A friend once theorized to me that it takes every James Bond actor three movies to “become” Bond, which is largely why Goldfinger, The Spy Who Loved Me, and Skyfall were the respective best of Connery’s, Moore’s, and Craig’s (so far) turns in the tux. (Brosnan was the only one to hit it out of the park his very first time with GoldenEye, but then he’d already spent five seasons practicing on Remington Steele.)
Of course, as strong as those entries in the series were, they were each followed by movies that tried so hard to be bigger and better they ultimately took on too much. Thunderball was at least a half-hour too long, Moonraker remains a low-point of the 53-year-old franchise, and even the above-average Tomorrow Never Dies remains the most forgettable entry of the Brosnan years.
The question was never whether Spectre would be worse than 2012’s Skyfall, arguably the very best in the everlasting series; it was how close to those same lofty heights Spectre could reach. Thanks to the return of director Sam Mendes, some gripping action sequences, and a perfectly pitched performance from Christoph Waltz, the answer is: pretty damned close.
In one of the most ambitious narrative moves the Bond series has attempted, Spectre sets out to tie together all of the Daniel Craig films, with Casino Royale’s, Quantum of Solace’s, and Skyfall’s villains and henchmen all turning out to be cogs in a machine operated by the evil organization SPECTRE and the shadowy Franz Oberhauser (Waltz).
In the wake of the passing of Judi Dench’s M, Ralph Fiennes has now taken on the initial, just in time for MI6 and the Double-O Division to be placed under fire by the smarmy new MI5 head, C (Andrew Scott), who believes the antiquated program can be cheaply and more reliably replaced by surveillance tech and drones. M, Q (Ben Whishaw), and Moneypenny (Naomi Harris) work on keeping MI6 alive while 007 is globetrotting after SPECTRE with Madeline Swann (Lea Seydoux), daughter of Casino Royale‘s Mr. White.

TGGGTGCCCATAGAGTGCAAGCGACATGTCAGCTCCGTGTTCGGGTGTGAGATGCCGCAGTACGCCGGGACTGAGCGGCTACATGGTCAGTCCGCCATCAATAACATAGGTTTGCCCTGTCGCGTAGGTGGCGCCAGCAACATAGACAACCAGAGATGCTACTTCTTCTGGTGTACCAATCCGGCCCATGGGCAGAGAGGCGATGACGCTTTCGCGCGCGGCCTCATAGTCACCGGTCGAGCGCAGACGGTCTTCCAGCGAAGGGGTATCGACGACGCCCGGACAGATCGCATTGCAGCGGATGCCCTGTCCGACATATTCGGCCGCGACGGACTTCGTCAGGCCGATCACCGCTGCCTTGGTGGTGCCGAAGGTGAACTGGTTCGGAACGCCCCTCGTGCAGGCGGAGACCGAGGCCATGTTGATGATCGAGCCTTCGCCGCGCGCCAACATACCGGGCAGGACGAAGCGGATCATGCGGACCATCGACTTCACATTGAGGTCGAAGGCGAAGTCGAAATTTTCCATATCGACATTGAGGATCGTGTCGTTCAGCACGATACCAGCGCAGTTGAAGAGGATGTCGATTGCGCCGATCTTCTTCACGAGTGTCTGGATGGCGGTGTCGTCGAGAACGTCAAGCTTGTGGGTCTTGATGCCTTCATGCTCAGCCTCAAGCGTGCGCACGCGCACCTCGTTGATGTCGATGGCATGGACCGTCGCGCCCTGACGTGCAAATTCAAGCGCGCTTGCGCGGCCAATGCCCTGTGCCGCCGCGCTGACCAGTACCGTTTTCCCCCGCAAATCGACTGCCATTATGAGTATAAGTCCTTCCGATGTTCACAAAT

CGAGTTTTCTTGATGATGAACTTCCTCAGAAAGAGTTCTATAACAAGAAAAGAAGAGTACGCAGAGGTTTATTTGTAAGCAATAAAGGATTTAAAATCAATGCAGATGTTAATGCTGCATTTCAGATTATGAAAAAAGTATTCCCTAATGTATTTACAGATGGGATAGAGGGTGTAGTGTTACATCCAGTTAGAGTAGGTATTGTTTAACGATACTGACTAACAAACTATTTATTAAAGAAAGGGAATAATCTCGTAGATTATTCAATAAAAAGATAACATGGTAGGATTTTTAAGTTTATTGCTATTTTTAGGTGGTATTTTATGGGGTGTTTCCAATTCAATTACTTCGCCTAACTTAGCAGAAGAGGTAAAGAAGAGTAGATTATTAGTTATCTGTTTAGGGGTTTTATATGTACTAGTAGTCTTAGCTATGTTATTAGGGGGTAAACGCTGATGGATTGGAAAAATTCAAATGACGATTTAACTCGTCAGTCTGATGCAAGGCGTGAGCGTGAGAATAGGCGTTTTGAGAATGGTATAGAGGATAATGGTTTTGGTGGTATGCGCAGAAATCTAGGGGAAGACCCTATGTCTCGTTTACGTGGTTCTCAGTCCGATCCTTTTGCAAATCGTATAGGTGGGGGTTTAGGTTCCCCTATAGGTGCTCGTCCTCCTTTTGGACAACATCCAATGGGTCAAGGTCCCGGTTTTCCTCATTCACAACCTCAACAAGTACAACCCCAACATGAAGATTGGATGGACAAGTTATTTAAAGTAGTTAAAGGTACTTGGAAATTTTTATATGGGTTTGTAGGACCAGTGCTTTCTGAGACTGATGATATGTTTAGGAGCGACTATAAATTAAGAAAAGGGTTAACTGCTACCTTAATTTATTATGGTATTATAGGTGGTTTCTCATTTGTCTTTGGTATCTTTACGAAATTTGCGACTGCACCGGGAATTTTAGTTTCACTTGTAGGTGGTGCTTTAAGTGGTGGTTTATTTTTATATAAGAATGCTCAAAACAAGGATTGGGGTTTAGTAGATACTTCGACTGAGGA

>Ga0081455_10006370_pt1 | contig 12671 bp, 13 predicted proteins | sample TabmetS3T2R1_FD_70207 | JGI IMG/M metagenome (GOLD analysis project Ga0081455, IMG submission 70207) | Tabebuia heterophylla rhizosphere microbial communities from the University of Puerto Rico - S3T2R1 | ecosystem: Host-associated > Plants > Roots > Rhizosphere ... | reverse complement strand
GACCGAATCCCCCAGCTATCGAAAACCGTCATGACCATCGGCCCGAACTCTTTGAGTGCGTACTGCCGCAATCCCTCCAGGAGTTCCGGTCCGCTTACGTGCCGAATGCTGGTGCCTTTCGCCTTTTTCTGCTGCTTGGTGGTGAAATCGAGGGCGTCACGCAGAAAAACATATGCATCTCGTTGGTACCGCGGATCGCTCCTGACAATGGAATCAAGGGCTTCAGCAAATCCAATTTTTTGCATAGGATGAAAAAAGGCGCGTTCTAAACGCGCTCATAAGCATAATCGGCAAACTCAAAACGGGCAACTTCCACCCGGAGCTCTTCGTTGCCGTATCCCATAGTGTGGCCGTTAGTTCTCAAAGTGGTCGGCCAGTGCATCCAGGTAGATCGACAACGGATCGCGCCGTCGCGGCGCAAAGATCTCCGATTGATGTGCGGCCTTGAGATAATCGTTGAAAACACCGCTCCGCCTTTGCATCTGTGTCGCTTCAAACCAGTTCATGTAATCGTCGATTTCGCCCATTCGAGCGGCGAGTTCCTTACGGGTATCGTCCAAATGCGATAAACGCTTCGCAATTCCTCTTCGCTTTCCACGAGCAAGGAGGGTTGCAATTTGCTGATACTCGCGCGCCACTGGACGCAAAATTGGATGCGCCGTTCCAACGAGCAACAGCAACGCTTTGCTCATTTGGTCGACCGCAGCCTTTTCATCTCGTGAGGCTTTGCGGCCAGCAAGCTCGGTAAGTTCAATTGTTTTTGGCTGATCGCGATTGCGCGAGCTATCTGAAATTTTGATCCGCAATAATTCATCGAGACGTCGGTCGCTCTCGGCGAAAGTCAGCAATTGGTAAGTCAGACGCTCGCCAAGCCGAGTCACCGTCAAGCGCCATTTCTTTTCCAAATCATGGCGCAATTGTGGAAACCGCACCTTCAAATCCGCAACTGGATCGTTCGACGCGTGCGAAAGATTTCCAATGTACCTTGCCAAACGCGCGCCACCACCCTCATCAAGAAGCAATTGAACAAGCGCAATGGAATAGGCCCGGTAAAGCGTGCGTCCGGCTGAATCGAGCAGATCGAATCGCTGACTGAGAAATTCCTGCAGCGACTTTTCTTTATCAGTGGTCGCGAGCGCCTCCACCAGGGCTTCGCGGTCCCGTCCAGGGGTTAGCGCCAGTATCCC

Spectre is the longest movie yet in the 24-film series based on Ian Fleming’s secret agent, but it doesn’t feel as long as Casino Royale or Skyfall did upon their initial viewings. Beginning with a breathtaking opening sequence set amidst Dia de Muertos celebrations, the movie remains entertaining throughout, with enough kinetic energy to keep the slower scenes from ever dragging.
A casualty of our modern age of instant information is that plot twists and character reveals are often exposed months before movies ever hit the big screen, to the point writers and directors are now having to go to exaggerated lengths to lie about character identities. (See: J.J. Abrams’ insistence that Benedict Cumberbatch was playing “John Harrison” in Star Trek Into Darkness.)
If you’ve read anything online about people’s thoughts on Oberhauser’s true identity, or if you know anything at all about previous Bond villains, you already know where Spectre is heading, but I’ll refrain from spoiling it for those who don’t know their Persian cats from their Nehru jackets.
While the character reveal works successfully, a twist of the plot in the third act doesn’t play off as well. It covers territory bizarrely similar to a moment in one of the Austin Powers movies, which here comes off as both narratively unnecessary and a distractingly odd choice for the series to make.
That said, most everything else about Spectre is top-notch. Craig is in as fine form here as he was in Skyfall, and the same can be said for Mendes’ spectacular direction. Like Christophers Lee and Walken before him, Waltz was born to play a Bond villain, and perfectly walks the line here between unmemorable and over-the-top. While the screenplay does try to pack too much in, it remains engaging throughout.
It rolls the dice so many times that eventually a few of its choices don’t quite work and keep it from true brilliance, but were it following anything other than Skyfall, it’d be heralded as a strong return to form for 007. Spectre may not be as good as Skyfall, but there’s no shame in being probably the second-best Bond movie of the past 20 years.